PII: S0735-1097(00)00776-2

301 views

Published on

0 Comments
0 Likes
Statistics
Notes
  • Be the first to comment

  • Be the first to like this

No Downloads
Views
Total views
301
On SlideShare
0
From Embeds
0
Number of Embeds
1
Actions
Shares
0
Downloads
3
Comments
0
Likes
0
Embeds 0
No embeds

No notes for slide

PII: S0735-1097(00)00776-2

  1. 1. A perspective: the new millennium dawns on a new paradigm for cardiology—molecular genetics Robert Roberts J. Am. Coll. Cardiol. 2000;36;661-667 This information is current as of July 22, 2010 The online version of this article, along with updated information and services, is located on the World Wide Web at: http://content.onlinejacc.org/cgi/content/full/36/3/661 Downloaded from content.onlinejacc.org by on July 22, 2010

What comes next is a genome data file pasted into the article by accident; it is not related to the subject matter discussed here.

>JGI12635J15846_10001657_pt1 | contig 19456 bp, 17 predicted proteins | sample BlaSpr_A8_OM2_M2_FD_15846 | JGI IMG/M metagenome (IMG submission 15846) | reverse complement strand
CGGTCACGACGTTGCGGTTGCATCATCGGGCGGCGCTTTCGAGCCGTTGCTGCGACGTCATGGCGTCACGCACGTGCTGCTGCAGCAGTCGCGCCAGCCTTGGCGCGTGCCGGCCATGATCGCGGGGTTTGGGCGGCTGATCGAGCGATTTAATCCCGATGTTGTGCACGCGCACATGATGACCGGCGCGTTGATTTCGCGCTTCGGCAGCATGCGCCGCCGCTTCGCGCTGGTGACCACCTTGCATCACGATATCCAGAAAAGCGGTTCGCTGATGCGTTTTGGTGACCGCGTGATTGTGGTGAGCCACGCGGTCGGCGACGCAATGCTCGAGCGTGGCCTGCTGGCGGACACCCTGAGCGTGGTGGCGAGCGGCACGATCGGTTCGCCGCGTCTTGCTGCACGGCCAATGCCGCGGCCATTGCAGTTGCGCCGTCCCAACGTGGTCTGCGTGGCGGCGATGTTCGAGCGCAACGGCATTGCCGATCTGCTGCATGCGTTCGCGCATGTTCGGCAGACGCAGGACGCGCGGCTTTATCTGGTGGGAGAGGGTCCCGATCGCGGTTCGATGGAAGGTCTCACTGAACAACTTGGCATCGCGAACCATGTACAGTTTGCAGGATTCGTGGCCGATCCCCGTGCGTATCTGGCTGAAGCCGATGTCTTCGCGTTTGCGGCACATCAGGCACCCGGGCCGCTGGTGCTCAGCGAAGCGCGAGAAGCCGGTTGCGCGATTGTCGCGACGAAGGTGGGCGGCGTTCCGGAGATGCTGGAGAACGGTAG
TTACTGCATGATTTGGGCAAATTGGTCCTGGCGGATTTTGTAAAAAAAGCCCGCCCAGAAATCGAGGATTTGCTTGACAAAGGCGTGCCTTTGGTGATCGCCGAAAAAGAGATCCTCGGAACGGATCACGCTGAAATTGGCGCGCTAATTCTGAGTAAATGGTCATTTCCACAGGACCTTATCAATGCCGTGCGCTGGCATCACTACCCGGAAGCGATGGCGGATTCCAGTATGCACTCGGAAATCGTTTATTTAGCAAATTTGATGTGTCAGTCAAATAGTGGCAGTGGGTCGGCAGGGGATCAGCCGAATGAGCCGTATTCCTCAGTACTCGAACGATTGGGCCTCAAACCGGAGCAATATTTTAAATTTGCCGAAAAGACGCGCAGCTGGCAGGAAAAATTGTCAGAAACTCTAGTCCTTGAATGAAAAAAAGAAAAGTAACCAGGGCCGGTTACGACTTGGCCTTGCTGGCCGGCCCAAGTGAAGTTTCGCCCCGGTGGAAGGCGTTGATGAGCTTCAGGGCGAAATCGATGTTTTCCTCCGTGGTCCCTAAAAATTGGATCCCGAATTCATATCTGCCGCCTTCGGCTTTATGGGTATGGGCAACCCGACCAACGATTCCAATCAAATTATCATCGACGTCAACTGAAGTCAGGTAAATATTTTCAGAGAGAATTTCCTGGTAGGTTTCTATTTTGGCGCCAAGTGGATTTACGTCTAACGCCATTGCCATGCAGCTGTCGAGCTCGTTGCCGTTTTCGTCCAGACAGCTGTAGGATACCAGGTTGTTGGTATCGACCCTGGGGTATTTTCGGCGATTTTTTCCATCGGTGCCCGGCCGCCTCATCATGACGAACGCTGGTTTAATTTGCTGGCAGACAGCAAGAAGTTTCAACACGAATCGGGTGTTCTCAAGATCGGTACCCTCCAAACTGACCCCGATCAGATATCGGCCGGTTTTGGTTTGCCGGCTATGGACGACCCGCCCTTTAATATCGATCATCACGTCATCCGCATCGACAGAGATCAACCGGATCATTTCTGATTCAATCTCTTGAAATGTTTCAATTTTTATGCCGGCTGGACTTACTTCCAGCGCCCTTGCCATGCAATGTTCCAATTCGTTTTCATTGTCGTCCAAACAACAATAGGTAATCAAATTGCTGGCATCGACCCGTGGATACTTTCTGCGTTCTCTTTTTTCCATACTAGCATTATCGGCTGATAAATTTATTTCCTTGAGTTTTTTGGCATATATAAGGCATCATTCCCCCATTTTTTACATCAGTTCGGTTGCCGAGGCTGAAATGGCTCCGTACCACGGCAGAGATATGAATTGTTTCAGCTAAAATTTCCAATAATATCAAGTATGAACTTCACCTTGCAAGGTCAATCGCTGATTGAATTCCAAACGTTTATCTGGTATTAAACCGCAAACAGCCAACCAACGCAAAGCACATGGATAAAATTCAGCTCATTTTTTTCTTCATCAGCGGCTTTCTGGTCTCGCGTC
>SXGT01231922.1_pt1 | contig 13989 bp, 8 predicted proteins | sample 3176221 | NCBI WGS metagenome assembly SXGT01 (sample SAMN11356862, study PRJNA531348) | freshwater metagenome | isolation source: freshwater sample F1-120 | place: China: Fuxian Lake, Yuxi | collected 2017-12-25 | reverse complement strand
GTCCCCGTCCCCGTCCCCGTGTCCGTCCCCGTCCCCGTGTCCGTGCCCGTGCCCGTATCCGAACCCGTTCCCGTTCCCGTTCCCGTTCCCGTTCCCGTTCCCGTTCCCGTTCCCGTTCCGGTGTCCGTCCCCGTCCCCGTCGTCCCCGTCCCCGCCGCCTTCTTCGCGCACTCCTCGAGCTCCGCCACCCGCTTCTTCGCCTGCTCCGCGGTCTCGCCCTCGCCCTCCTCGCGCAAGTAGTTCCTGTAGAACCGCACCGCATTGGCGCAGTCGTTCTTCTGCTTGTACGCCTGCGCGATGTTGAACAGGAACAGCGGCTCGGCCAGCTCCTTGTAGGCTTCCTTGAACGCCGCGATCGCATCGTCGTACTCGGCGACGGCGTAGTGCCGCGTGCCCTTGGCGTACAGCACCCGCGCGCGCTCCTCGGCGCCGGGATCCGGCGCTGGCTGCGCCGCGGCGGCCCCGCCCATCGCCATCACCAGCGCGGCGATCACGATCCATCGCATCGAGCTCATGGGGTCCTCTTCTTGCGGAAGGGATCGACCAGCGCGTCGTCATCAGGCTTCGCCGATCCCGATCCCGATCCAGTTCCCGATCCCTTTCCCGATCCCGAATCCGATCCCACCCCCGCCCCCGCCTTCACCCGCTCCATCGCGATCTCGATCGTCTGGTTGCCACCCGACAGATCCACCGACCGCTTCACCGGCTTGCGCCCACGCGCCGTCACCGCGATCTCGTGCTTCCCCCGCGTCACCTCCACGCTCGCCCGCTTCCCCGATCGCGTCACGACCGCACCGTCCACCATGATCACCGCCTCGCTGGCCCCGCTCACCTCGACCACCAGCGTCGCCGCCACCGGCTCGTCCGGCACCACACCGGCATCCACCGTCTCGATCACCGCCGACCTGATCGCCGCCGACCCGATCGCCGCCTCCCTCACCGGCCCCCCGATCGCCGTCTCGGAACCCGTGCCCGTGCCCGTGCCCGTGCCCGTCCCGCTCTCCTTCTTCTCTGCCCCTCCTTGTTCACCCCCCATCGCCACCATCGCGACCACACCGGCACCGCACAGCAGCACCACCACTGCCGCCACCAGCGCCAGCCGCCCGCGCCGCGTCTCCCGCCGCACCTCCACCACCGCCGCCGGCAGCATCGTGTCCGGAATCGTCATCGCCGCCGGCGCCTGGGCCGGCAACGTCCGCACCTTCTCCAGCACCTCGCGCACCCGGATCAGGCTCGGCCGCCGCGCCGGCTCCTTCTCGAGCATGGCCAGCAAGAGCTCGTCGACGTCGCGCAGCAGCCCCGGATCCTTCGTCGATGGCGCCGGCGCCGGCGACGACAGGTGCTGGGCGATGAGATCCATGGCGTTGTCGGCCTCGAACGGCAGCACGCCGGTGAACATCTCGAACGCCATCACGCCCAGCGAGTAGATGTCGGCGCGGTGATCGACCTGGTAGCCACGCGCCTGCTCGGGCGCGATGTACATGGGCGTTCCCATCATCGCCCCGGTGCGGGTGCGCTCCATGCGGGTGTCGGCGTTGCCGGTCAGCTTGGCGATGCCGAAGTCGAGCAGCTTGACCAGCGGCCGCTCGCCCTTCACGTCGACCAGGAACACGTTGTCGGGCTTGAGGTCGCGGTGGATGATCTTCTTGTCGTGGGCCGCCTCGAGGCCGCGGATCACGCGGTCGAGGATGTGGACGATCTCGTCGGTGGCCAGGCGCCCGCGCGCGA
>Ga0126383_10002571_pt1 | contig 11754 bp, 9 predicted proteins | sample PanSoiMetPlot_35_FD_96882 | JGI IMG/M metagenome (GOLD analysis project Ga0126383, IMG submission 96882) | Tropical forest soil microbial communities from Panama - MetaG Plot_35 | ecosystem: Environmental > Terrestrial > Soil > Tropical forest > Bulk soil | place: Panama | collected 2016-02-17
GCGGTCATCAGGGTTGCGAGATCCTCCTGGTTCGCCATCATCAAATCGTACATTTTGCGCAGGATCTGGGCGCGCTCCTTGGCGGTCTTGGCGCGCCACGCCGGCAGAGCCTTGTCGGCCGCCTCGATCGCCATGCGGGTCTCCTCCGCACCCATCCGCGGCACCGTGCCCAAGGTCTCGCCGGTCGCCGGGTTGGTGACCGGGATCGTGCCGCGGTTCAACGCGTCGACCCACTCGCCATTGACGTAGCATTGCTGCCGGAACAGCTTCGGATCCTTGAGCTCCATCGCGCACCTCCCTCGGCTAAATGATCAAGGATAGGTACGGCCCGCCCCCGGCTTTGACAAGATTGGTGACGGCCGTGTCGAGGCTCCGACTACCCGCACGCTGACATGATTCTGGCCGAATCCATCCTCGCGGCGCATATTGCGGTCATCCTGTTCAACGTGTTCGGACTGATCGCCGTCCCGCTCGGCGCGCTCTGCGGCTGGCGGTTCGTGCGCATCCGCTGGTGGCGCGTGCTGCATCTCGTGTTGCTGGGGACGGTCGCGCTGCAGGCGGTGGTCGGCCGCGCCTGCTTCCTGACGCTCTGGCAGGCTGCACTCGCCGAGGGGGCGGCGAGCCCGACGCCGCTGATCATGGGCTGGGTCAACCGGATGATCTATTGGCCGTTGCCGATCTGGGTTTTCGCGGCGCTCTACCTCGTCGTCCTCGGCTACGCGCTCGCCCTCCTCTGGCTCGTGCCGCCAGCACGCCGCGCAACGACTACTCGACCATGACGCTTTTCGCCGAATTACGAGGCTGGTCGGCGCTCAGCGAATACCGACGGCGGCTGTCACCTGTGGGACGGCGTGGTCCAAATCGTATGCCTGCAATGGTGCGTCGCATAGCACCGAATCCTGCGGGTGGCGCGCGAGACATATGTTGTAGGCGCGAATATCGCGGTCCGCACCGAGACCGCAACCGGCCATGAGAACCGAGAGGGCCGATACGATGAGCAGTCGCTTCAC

2. 2. Journal of the American College of Cardiology Vol. 36, No. 3, 2000 © 2000 by the American College of Cardiology ISSN 0735-1097/00/$20.00 Published by Elsevier Science Inc. PII S0735-1097(00)00776-2 REVIEW ARTICLES A Perspective: The New Millennium Dawns on a New Paradigm for Cardiology—Molecular Genetics Robert Roberts, MD Houston, Texas Western civilization had two great epochs—the sixth century B.C. and the 18th century. The 21st century is likely to be the third great epoch. Although cardiology has advanced more in the last 50 years than in the previous 2,000, it is likely to advance more in the next two or three decades than in the previous 2,000 years, including those 50 golden years. The engines of ingenuity to provide the thrust for the 21th century will come from molecular genetics and the application of recombinant deoxyribonucleic acid (DNA) techniques. Identification of all human genes (50,000 to 100,000) in the next two to three years will help link thousands of etiologies and risk factors with their respective diseases, which represents a new paradigm in medicine. This is illustrated by the implications to be drawn from familial hypertrophic cardiomyopathy and the 50 new genes already identified to be responsible for cardiac disease. The hope for prevention and treatment of human disease is unprecedented. Twenty diseases account for 80% of the deaths in the Western world and are due to 100 to 200 genes, all of which will be available in a couple of years. The Phoenician alphabet (inclusive of the Greek vowels) of 26 letters launched two millenniums of Western civilization, whereas the DNA alphabet of only four letters will launch and dominate the next millennium. (J Am Coll Cardiol 2000;36:661–7) © 2000 by the American College of Cardiology Western civilization is noted for two great epochs—namely, by Captain Cook, on reaching Australia in 1770 (3): “Not the 6th century B.C. and the 18th century A.D. 4859 (1). only have I traveled farther than any man has traveled, but The high level of conceptual thinking of the Greeks in the I have traveled as far as man can travel.” There is little doubt 6th century B.C. led to the birth of Western philosophy and that the 6th century B.C. molded our society for the next democracy from which evolved the foundations of Western two millenniums, and the Industrial Revolution of the 18th civilization. The widespread use of the phonetic alphabet is century continues to improve the living conditions of all arguably a major factor that contributed to the success of the mankind. A comparable timeline for the history of medicine 6th century B.C. The alphabet (defined as one with 30 starts in Greece on the island of Cos with Hypocrates, the symbols), claimed to be developed by the Semites (Phoene- founder of modern medicine. The Greeks pursued medicine cian), had no vowels. There were written languages be- with great intensity, but throughout the Dark Ages and the fore—namely, hieroglyphics (Egyptians), cuneiform (Sum- Christian and Islamic religious eras, when medicine expe- erians) and Chinese characters— but these were all pictorial rienced some significant advances, for the most part, science and emphasized concrete thinking. The alphabet, with its was stifled. Evolution of reason and scientific thought after symbols, was simple and stimulated abstract thinking. The the Renaissance restored a progressive approach to science addition of the vowels, probably between the 9th and the and medicine. Nevertheless, just over 60 years ago (1931), 6th century B.C. by the Greeks, is thought to have signif- Paul Dudley White boldly stated there was no effective icantly facilitated the translation from the spoken to the treatment for valvular disease, coronary artery disease, hy- written world. It is well recognized that translating the pertension or syphillis (4). In the 1940s, sulfonamides and spoken word into the written word of Indo-European penicillin were introduced, followed by an explosion that languages is very difficult without vowels (2). The 18th ushered in the modern era of cardiology. Cardiology has century brought the Industrial Revolution, a uniquely West- without doubt advanced more in the last 50 years than in the ern contribution, which started us on the road to modern previous 2,000 years. Today, the heart is just another work technology and has continued at an accelerating rate. From place we invade with a variety of tools such as the coronary the 15th to the 18th centuries, European explorers took catheter, the angioplasty catheter, bypass grafts, pacemakers Western civilization to all corners of the Earth, as remarked and a host of others. Their application, along with preven- tive medicine, in the past 30 years has resulted in an From the Section of Cardiology, Baylor College of Medicine, Houston, Texas. astounding 60% reduction in the death rate from heart This work is supported in part by grants from the National Heart, Lung, and Blood Institute of the National Institutes of Health (Bethesda, Maryland), Specialized disease (5). It is reasonable to assume the 21st century will Centers of Research (P50-HL54313-01-01), the National Institutes of Health be the third great epoch for our civilization, and it is likely Training Center in Molecular Cardiology (T32-HL07706) and the American Heart to be evident in the next 20 to 30 years, as I believe Association, Bugher Foundation Center for Molecular Biology (86-2216). Manuscript received November 24, 1999; revised manuscript received April 1, cardiology will advance more in the next two to three 2000, accepted April 11, 2000. decades than it has in the previous 2,000 years, including Downloaded from content.onlinejacc.org by on July 22, 2010